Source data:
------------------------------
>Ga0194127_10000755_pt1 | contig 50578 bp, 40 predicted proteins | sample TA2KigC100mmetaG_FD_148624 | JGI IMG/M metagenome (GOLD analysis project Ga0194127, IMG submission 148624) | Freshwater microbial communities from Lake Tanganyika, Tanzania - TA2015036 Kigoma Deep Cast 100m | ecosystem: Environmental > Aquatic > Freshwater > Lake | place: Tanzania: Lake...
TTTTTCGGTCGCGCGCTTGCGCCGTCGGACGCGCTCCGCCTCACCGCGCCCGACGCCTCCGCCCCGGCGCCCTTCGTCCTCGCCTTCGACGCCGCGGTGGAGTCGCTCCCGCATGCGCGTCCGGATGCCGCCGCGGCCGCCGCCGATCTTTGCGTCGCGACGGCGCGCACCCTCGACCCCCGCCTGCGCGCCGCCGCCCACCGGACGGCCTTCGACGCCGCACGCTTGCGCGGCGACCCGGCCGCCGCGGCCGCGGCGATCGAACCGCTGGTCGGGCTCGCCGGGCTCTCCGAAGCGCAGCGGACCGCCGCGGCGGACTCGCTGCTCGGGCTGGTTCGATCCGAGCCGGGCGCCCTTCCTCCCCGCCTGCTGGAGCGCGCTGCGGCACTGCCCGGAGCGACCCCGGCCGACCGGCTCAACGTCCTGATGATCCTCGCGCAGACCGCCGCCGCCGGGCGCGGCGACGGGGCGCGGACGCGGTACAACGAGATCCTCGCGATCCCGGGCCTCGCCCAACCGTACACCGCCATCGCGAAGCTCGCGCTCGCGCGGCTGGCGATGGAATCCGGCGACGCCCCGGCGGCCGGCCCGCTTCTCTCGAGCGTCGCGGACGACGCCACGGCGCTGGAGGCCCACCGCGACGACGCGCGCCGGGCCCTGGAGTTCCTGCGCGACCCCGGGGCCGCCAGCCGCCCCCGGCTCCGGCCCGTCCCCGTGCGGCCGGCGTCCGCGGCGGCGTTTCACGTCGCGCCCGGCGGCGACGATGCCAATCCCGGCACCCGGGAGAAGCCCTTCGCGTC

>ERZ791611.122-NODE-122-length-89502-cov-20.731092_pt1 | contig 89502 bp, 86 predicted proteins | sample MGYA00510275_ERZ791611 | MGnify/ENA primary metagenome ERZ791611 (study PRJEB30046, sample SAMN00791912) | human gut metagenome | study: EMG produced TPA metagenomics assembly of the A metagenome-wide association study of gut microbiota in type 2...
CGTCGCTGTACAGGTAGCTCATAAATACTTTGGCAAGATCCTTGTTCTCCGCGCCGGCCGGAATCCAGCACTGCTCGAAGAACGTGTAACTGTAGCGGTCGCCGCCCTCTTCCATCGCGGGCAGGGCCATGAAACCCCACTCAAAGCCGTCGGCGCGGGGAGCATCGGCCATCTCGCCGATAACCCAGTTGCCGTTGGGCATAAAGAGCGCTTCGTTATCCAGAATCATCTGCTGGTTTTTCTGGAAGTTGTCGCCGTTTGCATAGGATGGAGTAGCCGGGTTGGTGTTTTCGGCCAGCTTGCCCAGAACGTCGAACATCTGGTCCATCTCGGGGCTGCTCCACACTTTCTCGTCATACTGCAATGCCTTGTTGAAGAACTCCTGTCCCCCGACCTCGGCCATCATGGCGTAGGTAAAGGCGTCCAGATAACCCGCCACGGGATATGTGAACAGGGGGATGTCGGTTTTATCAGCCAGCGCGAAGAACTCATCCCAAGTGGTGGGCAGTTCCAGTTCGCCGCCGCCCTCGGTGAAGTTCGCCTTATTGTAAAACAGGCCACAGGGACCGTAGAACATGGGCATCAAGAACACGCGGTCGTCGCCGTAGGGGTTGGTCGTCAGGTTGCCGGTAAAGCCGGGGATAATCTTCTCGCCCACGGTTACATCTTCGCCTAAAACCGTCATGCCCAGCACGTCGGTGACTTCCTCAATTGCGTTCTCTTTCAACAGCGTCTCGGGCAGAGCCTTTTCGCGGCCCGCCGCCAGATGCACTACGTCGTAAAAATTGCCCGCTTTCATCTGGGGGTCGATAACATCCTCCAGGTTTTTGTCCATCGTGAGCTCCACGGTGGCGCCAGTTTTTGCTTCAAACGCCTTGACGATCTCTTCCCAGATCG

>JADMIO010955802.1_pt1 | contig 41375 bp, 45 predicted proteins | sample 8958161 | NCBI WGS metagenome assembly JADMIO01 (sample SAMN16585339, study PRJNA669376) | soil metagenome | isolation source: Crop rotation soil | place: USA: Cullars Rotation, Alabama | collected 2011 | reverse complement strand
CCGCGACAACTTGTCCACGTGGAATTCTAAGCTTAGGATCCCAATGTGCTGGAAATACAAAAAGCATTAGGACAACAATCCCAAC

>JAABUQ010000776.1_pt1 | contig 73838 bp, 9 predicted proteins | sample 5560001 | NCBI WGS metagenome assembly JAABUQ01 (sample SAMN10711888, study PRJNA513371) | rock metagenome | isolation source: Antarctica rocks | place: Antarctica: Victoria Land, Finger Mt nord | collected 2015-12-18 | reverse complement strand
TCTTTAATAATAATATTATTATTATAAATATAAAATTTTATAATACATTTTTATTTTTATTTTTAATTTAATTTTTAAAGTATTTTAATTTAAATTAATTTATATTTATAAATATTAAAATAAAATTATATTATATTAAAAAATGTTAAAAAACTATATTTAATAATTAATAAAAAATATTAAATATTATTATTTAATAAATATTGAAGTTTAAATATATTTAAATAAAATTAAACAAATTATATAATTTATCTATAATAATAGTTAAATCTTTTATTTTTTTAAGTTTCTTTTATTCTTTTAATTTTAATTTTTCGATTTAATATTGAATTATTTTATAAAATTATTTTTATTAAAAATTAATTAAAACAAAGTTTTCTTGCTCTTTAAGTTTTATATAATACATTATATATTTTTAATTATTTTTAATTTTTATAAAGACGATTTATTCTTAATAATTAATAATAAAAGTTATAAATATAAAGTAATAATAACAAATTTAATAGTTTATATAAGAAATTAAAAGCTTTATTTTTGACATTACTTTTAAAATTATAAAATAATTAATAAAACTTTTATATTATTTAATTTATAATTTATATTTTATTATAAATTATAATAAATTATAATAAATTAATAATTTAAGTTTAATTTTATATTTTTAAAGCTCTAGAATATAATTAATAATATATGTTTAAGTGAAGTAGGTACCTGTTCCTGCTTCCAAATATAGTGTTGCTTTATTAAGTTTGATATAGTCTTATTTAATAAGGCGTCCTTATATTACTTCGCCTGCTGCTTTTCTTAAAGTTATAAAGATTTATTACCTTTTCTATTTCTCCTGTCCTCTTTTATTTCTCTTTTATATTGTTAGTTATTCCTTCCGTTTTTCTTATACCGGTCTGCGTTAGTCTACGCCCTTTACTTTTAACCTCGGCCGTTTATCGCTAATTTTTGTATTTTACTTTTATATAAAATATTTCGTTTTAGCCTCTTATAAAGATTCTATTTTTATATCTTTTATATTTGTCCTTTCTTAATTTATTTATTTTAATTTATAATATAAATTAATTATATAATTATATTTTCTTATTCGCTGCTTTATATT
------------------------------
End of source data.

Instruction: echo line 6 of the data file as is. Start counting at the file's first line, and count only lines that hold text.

CCGCGACAACTTGTCCACGTGGAATTCTAAGCTTAGGATCCCAATGTGCTGGAAATACAAAAAGCATTAGGACAACAATCCCAAC